Ever wonder why it is taking so long for multichannel TV technologies to reach a large share of the American market at affordable prices? Or ever wonder why so many homes still can’t get high-speed Internet hookups? The technologies have been around for at least a decade to make both products affordable to all homes. The culprit is government interventionism, which has impeded the introduction of new technologies that could dramatically reduce costs of satellite TV and bring more channels and clearer pictures to millions of Americans homes. Ironically, the government is blocking new TV technologies that could give Americans access to multiple new entertainment and news channels at the same time Congress moans about too much market concentration in the media business.
#ad#Typically, the biggest opponents of the newest generation of technological advance are those firms who pioneered the previous generation of innovation. This has been true for 100 years. Horse and buggy manufacturers weren’t too thrilled with Henry Ford’s Model T’s. Incumbent industries, fat and happy from years of isolation from competitors, either due to economies of scale, or preferential regulation, are rocked by disruptive technologies. This is the essence of the free-market process of “creative destruction.” The advent of the PC benefited consumers and businesses enormously, but brought down some of the leading technology firms of the last century including Burroughs, Wang, and Digital, and forced mighty IBM to rethink its whole product line.
Satellite firms are feeling a lot like IBM did in the late 1970s. Here’s why: New multichannel TV and high-speed Internet providers now have the technologies to bolt a wireless local transmitter to a tower at a fraction of the cost of what it costs to design and pay NASA (or the Chinese) to launch your $300 million telecommunications satellites into orbit. For example, a firm called Northpoint Technology has developed a system comprised of local transmitters that would carry all local TV stations and emergency broadcasts within a market, something the satellite companies won’t do. In fact, nearly 1,000 local TV stations are not carried by any satellite service. Under this technology, land-based transmitters would share the same frequencies used by the satellite-TV companies, and consumers would simply point their reception dish in a different direction to receive service.
If this technology works, multichannel TV and Internet service could be made available in homes at a fraction of the cost of the direct-broadcast satellite TV. The FCC has certified that the system would not interfere with satellite signals.
When you listen to Tom Hazlett, a former chief economist for the Federal Communications Commission now with the Manhattan Institute, you understand why the satellite firms are nervous. Hazlett estimates that the lack of competition with satellite TV providers is costing consumers about 5 percent on their monthly TV bills, or up to $230 million each month in higher prices. New competition from land-based technologies could mean even bigger savings than that. The GAO reported just last week that when there is more than one cable-TV company in a market, prices are about 15-percent lower. Those savings could bring multichannel TV into the living rooms of millions of more Americans sooner rather than later.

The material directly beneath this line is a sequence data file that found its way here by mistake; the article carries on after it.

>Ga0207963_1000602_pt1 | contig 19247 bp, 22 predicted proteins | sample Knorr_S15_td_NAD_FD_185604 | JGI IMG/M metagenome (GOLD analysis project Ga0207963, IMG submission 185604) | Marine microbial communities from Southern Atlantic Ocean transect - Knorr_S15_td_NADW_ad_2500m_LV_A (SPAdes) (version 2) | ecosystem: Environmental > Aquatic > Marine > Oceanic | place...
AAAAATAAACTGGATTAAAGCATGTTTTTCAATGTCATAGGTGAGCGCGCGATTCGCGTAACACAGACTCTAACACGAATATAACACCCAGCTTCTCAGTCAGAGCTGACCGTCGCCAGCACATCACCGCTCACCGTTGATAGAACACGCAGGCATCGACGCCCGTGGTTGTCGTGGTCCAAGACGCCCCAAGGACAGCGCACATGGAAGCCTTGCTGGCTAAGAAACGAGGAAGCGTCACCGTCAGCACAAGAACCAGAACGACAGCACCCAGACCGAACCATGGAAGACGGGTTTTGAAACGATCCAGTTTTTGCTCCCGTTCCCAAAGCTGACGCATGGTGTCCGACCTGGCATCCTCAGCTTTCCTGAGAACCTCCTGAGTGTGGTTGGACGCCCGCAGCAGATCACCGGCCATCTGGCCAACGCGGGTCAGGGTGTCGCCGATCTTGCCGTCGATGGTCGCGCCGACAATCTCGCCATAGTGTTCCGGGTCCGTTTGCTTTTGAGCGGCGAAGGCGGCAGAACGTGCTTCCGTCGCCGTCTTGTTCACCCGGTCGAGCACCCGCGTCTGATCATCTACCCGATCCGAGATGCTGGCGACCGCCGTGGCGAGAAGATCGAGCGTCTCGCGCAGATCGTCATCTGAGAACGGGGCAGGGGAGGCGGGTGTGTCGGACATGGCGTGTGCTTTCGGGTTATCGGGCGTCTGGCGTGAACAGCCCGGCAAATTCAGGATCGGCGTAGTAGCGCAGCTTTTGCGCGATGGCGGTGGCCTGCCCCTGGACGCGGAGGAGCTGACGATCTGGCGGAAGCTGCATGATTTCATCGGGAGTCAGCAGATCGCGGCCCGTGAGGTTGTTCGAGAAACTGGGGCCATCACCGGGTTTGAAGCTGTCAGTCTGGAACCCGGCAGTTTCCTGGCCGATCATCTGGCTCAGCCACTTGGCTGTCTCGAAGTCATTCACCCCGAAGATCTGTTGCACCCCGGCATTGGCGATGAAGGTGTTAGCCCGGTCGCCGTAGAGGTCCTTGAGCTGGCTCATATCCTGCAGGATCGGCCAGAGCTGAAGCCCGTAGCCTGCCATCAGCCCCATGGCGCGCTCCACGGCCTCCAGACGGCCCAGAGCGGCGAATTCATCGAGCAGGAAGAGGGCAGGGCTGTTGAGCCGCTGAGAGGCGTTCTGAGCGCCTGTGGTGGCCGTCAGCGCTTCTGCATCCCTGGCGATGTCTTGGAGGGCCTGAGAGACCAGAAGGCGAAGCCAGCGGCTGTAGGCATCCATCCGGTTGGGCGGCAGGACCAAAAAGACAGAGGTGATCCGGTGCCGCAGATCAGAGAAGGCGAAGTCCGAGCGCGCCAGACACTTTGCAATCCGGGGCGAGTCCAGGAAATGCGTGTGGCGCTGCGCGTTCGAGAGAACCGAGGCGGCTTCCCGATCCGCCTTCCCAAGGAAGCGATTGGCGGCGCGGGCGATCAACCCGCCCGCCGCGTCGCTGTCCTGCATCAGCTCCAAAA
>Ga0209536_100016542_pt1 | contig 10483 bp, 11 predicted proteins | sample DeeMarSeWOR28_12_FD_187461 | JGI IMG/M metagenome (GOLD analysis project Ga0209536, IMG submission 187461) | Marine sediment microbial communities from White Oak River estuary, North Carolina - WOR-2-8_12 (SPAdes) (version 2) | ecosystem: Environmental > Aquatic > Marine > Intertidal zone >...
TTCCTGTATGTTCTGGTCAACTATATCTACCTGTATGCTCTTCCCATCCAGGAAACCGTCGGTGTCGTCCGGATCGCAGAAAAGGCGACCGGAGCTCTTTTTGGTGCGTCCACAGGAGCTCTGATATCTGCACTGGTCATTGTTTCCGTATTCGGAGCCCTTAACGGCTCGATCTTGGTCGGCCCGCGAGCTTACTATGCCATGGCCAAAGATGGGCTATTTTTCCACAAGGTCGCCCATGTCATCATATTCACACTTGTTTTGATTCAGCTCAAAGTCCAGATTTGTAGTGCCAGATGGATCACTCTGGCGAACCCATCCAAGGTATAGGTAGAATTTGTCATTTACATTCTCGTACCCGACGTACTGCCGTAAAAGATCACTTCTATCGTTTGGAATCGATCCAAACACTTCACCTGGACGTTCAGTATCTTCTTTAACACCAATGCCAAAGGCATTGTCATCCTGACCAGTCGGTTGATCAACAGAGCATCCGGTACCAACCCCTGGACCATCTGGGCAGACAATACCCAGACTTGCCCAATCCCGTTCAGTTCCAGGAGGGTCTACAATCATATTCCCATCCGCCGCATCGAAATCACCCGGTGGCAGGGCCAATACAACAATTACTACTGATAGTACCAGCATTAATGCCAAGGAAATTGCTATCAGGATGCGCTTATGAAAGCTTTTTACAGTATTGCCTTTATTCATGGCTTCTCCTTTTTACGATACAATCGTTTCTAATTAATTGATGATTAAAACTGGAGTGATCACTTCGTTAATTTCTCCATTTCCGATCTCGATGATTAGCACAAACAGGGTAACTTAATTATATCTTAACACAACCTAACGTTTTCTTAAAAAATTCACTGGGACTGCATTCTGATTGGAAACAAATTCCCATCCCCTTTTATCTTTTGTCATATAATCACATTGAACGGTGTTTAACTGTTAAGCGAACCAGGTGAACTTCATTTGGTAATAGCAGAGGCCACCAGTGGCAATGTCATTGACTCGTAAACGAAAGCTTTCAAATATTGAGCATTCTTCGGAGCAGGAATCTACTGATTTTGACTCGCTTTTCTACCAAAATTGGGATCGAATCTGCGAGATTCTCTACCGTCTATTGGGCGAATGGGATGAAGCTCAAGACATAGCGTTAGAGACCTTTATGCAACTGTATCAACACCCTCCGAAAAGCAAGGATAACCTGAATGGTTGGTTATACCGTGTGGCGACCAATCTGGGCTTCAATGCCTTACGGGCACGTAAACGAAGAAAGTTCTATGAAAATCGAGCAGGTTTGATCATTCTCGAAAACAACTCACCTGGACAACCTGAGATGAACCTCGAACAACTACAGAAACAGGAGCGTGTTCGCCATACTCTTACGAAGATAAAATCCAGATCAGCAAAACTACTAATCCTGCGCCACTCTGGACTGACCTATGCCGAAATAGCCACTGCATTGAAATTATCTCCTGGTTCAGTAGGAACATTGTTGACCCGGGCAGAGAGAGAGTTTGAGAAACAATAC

Satellite corporations claim that this technology requires the FCC to give away precious broadcast spectrum when other providers paid handsomely for spectrum allocation in license auctions. That argument sounds reasonable, except that most spectrum that has been assigned of late hasn’t been allocated through auctions at all. Many of the satellite companies haven’t paid a dime for their spectrum. That is true of well-known firms like DirecTV. Since 1997, the FCC has granted about 150 satellite licenses–not a single one through auction. When the FCC got around to processing the applications of Northpoint and six large satellite corporations who all applied on the same day in 1999 to share the exact same frequencies, the agency determined to license the satellite companies without auction, but dismissed Northpoint’s application and invited the innovative company to participate in an auction.
I don’t know if land-based transmission systems are the future of TV and high-speed Internet or not. But I do know that only the market can fairly and efficiently make these decisions, and by locking out new hopeful technological advances through government regulation, consumers lose and monopolies win. The shame here is that this fight isn’t being fought in the jungle of the marketplace where survival goes to the fittest. It is being fought in the halls of Congress, where the most politically fit survive.
Commonsense free-market legislation brought by Senators John Sununu (R., N.H.) and Kay Bailey Hutchison (R., Tex.) would create a level playing field for all competitors in the pay TV market, space based and terrestrial. Through the resulting forces of competition, we could see the costs of multichannel TV and high-speed Internet plummeting in the next ten years the way cellular-phone costs have come down in the past decade.
–Stephen Moore is president of the Club for Growth, a contributing editor of National Review and NRO and a nationally syndicated columnist.